erep chicagosolar eruptionlousma garriott lbnpLeft: Image of Chicago from the Earth Resources Experiment Package set of remote sensing instruments. Middle: A large solar flare imaged by an Apollo Telescope Mount instrument. Right: Skylab 3 astronaut Jack R. Lousma, right, participates in a Lower Body Negative Pressure experiment to monitor changes in his cardiovascular system, as Owen K. Garriott acts as an operator.

The Skylab 3 astronauts not only began work on a variety of science and technology experiments, they also learned how to live in space. Their biomedical investigations focused on understanding their physiological responses to long-duration space flight, including changes to their cardiovascular, neurovestibular and musculoskeletal systems and their overall metabolism and nutrition. The crew members completed more than the expected number of observations of selected ground sites using multispectral instruments in the Earth Resources Experiment Package (EREP) and exceeded planned solar and astronomy observations with the ATM. As a technology demonstration, the crew practiced flying the Astronaut Maneuvering Unit (AMU) inside the spacious dome of the Orbital Workshop. The AMU demonstrated the technology of the Manned Maneuvering Unit, a jetpack-like device allowing an astronaut to freely operate outside a spacecraft and used in the space shuttle program in the 1980s during satellite servicing missions. Two minnows, 50 minnow fish eggs, six pocket mice, 720 fruit fly pupae, and two spiders served as subjects for scientific studies. The spiders, named Arabella and Anita, flew as a student experiment to study the ability of arachnids to weave webs in weightlessness. To more effectively counteract the effects of long-duration spaceflight, the second crew spent more time exercising while onboard, a lesson learned from the first crew’s experience. On Aug. 24, Garriott and Lousma conducted a second spacewalk , this one lasting 4 hours 31 minutes, to replace ATM film canisters and install a 24-foot cable for a new set of rate moment gyroscopes they mounted inside the station. The third and final spacewalk, with Bean and Garriott stepping outside, took place just 3 days before the crew’s return to Earth.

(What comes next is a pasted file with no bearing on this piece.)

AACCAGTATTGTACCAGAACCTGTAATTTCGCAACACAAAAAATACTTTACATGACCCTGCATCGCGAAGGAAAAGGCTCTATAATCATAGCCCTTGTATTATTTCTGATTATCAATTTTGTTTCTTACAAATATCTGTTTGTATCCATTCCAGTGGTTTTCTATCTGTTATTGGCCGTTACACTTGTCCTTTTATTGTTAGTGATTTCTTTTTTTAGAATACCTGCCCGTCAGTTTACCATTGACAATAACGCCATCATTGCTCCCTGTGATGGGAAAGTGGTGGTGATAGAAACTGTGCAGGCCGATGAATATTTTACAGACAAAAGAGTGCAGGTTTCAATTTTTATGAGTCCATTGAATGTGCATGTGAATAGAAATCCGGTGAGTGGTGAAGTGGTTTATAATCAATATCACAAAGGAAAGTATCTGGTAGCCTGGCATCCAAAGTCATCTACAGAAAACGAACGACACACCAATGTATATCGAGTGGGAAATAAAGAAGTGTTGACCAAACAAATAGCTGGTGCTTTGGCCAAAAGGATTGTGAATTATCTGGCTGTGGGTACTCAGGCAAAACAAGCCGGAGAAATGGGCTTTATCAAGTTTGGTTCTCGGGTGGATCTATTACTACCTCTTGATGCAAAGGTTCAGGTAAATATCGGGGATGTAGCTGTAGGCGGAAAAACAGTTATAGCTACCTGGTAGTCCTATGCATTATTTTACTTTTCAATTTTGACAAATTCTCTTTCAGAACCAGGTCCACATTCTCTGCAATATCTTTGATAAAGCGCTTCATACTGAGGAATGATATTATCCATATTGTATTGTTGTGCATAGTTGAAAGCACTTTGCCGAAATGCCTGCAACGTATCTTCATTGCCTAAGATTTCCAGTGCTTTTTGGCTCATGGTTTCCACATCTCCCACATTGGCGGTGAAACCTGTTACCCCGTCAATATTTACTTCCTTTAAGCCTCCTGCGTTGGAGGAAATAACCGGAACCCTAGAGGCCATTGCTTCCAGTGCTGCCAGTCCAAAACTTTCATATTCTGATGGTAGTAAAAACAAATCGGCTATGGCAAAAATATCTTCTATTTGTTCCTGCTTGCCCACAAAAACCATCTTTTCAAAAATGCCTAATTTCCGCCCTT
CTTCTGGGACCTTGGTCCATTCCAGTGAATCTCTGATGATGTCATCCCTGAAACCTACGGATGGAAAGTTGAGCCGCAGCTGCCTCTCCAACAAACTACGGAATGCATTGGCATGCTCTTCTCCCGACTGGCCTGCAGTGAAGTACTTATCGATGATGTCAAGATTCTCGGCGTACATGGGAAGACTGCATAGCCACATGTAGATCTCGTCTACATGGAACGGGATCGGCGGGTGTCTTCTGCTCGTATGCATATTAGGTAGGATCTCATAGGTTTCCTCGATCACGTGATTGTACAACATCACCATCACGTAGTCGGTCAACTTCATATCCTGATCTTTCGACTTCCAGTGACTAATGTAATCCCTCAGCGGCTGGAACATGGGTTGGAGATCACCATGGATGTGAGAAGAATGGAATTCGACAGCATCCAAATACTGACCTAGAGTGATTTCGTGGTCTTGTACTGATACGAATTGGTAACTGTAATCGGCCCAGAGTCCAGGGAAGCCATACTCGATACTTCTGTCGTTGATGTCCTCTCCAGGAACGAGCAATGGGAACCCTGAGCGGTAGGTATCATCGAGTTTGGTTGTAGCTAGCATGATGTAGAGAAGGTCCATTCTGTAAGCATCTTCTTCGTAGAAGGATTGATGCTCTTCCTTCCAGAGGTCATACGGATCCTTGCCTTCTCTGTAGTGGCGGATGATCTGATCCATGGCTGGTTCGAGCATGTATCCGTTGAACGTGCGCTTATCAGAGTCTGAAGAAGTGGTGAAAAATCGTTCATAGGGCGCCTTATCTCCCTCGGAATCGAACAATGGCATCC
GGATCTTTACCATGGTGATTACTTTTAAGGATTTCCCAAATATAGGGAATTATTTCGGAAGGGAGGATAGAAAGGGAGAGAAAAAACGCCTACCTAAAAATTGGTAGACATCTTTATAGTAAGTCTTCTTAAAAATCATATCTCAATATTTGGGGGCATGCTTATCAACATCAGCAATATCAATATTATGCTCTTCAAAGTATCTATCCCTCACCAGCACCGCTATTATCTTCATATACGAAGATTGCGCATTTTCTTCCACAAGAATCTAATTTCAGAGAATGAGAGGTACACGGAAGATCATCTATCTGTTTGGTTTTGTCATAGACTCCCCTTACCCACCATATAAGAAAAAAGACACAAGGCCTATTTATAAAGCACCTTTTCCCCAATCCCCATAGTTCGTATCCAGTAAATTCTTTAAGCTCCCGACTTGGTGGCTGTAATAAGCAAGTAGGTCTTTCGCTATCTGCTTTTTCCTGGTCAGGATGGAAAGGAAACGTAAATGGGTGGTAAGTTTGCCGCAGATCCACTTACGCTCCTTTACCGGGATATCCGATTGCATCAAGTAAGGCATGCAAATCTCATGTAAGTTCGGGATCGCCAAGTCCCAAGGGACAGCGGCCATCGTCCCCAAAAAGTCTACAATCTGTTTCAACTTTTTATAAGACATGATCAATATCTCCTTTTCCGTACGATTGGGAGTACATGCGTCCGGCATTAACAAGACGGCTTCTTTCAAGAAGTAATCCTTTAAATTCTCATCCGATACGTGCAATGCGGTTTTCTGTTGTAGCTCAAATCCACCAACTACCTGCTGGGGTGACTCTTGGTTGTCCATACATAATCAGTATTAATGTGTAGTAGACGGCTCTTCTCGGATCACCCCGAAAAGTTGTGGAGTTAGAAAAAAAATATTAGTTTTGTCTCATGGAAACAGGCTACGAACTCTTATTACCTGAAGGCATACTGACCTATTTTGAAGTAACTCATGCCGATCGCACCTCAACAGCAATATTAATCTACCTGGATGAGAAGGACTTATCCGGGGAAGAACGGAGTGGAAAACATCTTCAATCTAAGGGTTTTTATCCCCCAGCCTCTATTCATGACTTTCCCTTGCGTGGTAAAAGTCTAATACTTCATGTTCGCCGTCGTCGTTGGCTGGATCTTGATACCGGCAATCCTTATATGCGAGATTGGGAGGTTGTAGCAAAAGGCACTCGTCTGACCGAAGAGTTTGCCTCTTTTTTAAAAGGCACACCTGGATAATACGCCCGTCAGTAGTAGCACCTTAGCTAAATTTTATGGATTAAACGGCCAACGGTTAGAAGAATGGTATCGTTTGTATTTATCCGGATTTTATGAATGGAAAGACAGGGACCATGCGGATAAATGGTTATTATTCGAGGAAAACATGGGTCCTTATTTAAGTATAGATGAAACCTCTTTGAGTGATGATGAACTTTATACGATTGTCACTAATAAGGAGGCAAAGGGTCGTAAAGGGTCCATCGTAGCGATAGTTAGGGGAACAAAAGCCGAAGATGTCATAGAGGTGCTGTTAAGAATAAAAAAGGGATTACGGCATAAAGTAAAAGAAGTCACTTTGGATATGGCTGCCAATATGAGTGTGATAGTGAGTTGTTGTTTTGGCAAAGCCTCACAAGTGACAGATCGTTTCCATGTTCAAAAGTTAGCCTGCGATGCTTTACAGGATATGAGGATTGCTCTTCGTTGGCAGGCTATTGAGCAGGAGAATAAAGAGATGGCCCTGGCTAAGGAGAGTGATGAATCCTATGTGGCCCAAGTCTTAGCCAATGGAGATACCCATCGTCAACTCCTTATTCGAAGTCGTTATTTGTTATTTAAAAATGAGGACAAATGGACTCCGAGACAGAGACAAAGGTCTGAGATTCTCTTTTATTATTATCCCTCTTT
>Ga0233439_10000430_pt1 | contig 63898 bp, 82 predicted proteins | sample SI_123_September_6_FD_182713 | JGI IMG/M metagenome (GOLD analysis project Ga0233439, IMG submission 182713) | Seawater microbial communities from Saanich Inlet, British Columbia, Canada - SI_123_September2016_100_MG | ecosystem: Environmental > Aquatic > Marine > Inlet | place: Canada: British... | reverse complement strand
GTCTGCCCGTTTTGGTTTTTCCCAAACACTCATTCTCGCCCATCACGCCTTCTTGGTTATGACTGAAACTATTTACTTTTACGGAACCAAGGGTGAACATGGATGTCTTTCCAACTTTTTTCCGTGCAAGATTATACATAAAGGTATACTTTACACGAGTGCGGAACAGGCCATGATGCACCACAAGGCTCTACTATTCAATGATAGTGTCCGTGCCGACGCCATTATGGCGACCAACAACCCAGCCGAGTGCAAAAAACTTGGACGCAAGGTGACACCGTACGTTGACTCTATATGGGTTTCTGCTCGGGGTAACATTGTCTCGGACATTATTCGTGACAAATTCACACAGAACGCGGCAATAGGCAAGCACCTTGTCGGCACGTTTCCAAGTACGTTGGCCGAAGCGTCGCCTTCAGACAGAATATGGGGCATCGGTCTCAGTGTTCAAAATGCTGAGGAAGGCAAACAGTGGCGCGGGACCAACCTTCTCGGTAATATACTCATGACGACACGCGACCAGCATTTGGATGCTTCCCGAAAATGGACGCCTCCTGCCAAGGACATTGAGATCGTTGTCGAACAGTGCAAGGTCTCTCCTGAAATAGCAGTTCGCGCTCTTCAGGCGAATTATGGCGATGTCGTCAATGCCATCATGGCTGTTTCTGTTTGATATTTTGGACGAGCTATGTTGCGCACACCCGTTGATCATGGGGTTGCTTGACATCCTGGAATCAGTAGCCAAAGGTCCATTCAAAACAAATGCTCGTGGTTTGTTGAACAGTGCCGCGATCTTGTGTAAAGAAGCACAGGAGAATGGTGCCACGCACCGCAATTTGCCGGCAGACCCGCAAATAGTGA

skylab 3garriott giving bean haircut aug 19 1973lousma laying cable aug 24 1973Left: Skylab 3 astronaut Owen K. Garriott participates in a vestibular experiment using the station’s rotating chair. Middle: Garriott gives Alan L. Bean a haircut. Right: Jack R. Lousma during the Aug. 24, 1973, spacewalk to install cables for a gyroscope package.